1887
Volume 18, Issue 3
  • ISSN 1569-2159
  • E-ISSN: 1569-9862
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Abstract

Abstract

The Citizens’ Initiative Review (CIR) is a deliberative process that has been used in the United States to involve panels of citizens in producing balanced and easily understandable accounts of proposed ballot measures and their potential effects. The goal of this paper is to demonstrate how the CIR process is shaped by evaluative framing in which the rational component cannot be clearly separated from the emotive base of assigning responsibility. We analyze the argumentative dynamic of advocates’ presentations during the 2010 CIR on Measure 73 and discuss emotional claims as products of narrative structures that define problem situations. We explore how the distinction between manipulative and valid emotional claims within the context of public deliberation can be made with the help of three categories of analysis: Themes, Ideals, and Scenarios.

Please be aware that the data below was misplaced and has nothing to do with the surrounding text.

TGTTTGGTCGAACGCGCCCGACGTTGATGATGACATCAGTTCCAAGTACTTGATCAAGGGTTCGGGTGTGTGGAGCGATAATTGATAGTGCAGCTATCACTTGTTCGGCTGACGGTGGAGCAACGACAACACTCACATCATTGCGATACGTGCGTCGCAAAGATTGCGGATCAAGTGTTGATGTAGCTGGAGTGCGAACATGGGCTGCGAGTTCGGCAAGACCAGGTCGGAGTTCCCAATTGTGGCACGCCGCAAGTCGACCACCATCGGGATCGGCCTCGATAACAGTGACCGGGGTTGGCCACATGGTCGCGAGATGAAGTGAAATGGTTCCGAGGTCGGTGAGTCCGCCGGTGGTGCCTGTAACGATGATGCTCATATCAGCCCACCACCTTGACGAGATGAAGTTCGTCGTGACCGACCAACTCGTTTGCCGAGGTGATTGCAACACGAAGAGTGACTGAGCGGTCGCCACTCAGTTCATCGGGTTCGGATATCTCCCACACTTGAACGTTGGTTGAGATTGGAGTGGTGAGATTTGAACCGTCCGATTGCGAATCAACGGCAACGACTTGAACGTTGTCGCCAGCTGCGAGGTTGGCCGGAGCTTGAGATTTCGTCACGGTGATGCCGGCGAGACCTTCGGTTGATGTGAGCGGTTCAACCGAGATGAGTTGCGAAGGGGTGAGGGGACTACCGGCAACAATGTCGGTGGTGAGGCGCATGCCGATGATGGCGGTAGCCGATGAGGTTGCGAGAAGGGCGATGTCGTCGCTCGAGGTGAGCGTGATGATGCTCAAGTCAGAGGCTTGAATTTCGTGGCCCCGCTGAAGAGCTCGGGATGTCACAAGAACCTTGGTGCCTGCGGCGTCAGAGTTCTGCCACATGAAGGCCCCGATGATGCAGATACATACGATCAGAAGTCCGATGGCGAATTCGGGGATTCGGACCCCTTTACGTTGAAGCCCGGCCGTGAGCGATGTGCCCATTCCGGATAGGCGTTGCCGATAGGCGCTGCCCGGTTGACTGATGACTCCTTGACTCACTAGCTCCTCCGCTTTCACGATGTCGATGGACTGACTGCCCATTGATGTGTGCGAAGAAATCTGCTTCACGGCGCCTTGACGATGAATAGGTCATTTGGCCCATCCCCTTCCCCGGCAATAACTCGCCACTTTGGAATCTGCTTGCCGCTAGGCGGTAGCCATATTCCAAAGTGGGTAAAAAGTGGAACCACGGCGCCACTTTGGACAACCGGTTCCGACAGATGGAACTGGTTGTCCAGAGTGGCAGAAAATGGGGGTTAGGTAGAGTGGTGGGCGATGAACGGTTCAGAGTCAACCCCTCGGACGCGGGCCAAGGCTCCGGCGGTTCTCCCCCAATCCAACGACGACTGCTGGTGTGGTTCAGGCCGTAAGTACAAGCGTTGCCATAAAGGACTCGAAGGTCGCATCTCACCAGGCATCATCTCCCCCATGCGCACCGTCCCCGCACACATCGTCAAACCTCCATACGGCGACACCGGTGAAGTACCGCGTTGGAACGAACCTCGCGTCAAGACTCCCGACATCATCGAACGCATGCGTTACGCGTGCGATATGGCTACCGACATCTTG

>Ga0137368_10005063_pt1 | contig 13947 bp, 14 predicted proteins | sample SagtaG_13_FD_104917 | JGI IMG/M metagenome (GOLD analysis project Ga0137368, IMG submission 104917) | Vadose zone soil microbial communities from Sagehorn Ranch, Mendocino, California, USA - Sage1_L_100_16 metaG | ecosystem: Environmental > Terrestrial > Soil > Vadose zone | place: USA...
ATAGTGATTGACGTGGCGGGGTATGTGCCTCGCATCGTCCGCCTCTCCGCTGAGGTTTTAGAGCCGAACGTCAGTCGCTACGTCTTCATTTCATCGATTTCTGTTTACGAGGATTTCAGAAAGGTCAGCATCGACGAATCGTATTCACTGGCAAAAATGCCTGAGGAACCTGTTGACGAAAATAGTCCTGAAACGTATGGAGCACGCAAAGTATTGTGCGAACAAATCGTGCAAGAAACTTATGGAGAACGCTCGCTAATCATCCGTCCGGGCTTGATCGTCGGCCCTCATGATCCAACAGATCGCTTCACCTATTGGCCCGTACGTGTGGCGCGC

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/content/journals/10.1075/jlp.14013.luk
2019-05-27
2019-12-07
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